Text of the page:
McNair was firmly committed to the tank destroyer concept. He believed that the Americans had experienced nothing in combat against the Germans that justified heavier tanks, with their attendant mobility and overseas shipping problems. American forces had encountered German Pzkw V Panthers and Pzkw VI Tigers in Italy and had been able to stop them with seemingly little difficulty. Since he controlled the promulgation of American armored and tank destroyer doctrine, his opinions were in effect law, and he was not alone in his conclusions.
McNair’s position on tank and antitank missions was shared by many ground officers. In April 1944 General Patton sent McNair a copy of his “Letter of Instruction No.2,” in which Patton gave his views—in accord with McNair’s—on armored tactics. Patton stressed that “the primary mission of armored units is the attacking of infantry and artillery. The enemy’s rear is the happy hunting ground for armor.”
Although the doctrinal debate was relatively tame, the Ordnance Department and the Army Ground Forces squabbled intensely over tank technology. This friction closely resembled the prewar disputes between the chief of ordnance and the chief of infantry. The Ordnance Department wanted to standardize heavier armored and armed tanks to remain competitive with new German designs. The Army Ground Forces did not interfere in ordnance development programs but blocked standardization in most cases. The Army Ground Forces believed that if the Germans developed a significantly more powerful tank, the appropriate technological response was not to abandon the proven M4 design but to develop more powerful tank destroyers. Consequently, the most powerful tank available to American troops when they landed at Normandy was the M4 with a 76-mm gun.
Even after the invasion the M4 initially seemed adequate to deal with German armor because long-range engagements were rare in the thick hedgerow country. Nevertheless, the difficulty of defeating German armor was becoming a concern. Soon after D day, the First Army conducted test firings against a captured Panther. The results were alarming. Only the 90-mm antitank gun and the 105-mm howitzer could penetrate the front glacis of the German tank—and even these guns were effective only at close ranges.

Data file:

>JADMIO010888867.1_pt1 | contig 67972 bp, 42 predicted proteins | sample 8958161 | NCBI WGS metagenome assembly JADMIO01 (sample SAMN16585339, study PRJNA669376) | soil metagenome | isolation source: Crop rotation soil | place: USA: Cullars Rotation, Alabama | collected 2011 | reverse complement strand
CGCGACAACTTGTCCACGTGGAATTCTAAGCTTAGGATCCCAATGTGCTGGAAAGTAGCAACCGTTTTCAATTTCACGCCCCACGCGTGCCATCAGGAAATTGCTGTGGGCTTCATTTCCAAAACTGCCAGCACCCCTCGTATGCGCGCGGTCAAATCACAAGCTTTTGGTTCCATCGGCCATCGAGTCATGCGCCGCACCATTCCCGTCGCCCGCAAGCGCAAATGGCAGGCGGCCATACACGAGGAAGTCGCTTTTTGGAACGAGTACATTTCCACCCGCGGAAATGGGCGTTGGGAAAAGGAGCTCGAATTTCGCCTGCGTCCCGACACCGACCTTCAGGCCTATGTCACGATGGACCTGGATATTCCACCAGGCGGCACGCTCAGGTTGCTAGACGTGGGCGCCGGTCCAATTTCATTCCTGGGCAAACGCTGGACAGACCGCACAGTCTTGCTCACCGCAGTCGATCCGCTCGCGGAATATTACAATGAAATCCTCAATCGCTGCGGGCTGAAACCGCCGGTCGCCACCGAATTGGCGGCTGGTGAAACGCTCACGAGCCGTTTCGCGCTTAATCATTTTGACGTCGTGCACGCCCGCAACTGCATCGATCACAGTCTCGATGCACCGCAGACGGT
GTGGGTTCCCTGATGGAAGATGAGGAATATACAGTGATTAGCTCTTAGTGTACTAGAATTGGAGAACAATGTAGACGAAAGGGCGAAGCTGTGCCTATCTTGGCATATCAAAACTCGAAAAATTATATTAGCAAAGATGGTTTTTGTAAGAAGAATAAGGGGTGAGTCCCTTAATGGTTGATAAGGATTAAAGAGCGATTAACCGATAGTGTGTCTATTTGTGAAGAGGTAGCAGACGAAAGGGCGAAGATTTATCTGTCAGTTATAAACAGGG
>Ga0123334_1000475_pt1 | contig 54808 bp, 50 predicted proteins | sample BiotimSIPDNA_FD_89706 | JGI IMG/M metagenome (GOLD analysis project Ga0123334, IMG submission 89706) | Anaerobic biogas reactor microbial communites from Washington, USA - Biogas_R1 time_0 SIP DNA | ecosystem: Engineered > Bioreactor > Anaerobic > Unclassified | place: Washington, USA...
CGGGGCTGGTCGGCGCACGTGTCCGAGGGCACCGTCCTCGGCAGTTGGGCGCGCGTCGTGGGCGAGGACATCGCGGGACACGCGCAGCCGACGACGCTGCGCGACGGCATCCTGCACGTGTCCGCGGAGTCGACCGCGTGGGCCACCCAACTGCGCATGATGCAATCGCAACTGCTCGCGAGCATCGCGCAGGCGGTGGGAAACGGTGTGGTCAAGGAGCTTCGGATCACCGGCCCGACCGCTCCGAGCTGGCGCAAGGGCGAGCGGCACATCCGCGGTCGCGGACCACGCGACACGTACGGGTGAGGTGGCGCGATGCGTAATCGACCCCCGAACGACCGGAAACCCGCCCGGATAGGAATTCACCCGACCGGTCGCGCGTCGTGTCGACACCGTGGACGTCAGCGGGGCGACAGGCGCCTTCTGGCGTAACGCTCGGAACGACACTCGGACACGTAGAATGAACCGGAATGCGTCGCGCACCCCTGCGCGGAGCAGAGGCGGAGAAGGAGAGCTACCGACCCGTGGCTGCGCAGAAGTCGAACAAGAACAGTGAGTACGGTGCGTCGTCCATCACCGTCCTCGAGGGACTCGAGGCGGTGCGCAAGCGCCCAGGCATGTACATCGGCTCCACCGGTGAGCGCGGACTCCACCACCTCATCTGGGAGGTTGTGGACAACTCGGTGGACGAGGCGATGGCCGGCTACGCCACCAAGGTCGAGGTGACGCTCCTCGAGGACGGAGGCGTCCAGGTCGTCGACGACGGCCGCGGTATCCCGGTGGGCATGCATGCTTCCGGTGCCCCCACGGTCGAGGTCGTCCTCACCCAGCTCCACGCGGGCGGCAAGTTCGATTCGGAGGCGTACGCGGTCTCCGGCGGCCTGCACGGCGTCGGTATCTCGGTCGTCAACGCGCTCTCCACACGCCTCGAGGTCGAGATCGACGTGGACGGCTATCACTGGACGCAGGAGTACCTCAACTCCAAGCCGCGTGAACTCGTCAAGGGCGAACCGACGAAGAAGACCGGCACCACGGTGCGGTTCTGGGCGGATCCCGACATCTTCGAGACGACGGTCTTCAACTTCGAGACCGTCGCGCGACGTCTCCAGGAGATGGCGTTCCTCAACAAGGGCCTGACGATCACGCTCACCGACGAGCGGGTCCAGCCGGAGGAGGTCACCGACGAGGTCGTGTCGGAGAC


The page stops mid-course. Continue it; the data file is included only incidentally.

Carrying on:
Particularly disconcerting was the ineffectiveness of the new 76-mm gun mounted on the M4 medium tank. General Omar N. Bradley, commander of the Twelfth Army Group, noted that “this new weapon often scuffed rather than penetrated the enemy’s armor.” In July 1944 General Dwight Eisenhower was dismayed when Bradley told him of the failings of the 76-mm gun: “You mean our 76 won’t knock these Panthers out? Why, I thought it was going to be the wonder gun of the war.” When Bradley responded that it was better than the 75-mm gun but still not good enough, Eisenhower was irate: “Why is it that I am always the last to hear about this stuff? Ordnance told me this 76 would take care of anything the German had. Now I find you can’t knock out a damn thing with it.”
Unfortunately, little could be done to correct the inadequacy of American tanks in the summer of 1944. Following the breakout and the drive against Germany, the deficiencies of the Sherman and the inappropriateness of tank destroyer doctrine became increasingly obvious. The M4 Sherman, even with its 76-mm gun and the new hypervelocity armor-piercing (HVAP) ammunition, could not take on Panthers or Tigers head-to-head—nor could any other American gun at ranges outside the engagement envelope of German tanks.
American tankers had to employ the tactics learned in the North African desert of maneuvering to attack the more vulnerable sides and rear of the German tanks. The costs were high. One battalion of the 2d Armored Division lost 51 percent of its men and 70 percent of its tanks in two weeks of action. American soldiers began to lose faith in their tanks—with good reason. Sergeant Thomas P. Welborn explained the risks in trying to overwhelm a German Panther:
On 5 August in the vicinity of St. Sever Calvados, France, [I] witnessed a German Mark V tank knock out three M4 and three M5 tanks during and after being hit by at least fifteen rounds of 75mm APC from a distance of approximately 700 yards. All of these shells had ricochetted, with the exception of a sixteenth round which finally put the Mark V tank out of action.
The closer the Allies got to Germany, the more determined the German resistance became. In mid-November the 1st Battalion, 67th Armored Regiment, 2d Armored Division, was on the Roer River plain near Puffendorf, Germany, preparing to attack toward Gereonsweiler. Suddenly, between twenty and thirty German tanks, including Tigers and Panthers, opened fire. As the Shermans tried to maneuver for flank shots, they became mired in the muddy ground and were picked off. In only two days the 2d Armored Division suffered 363 casualties and lost 57 tanks. Most of these losses occurred at Puffendorf. It had been an uneven exchange; the 1st Battalion, 67th Armored Regiment, claimed only two German tanks destroyed by Shermans and two by M36 tank destroyers. Corporal James A. Miller expressed the overwhelming sense of fear and frustration the American tank crews felt:
One morning in Puffendorf, Germany, about daylight I saw several German tanks coming across the field toward us; we all opened fire on them, but we had just about as well have fired our shots straight up in the air for all the [g]ood we could do. Every round would bounce off and wouldn’t do a bit of damage. I fired at one 800 yards away, he had his side toward me. I hit him from the lap of the turret to the bottom and from the front of the tank to the back directly in the side but he never halted. I fired one hundred and eighty four rounds at them and I hit at least five of them several times. In my opinion if we had a gun with plenty of muzzle velocity we would have wiped them out. We out-gunned them but our guns were worthless.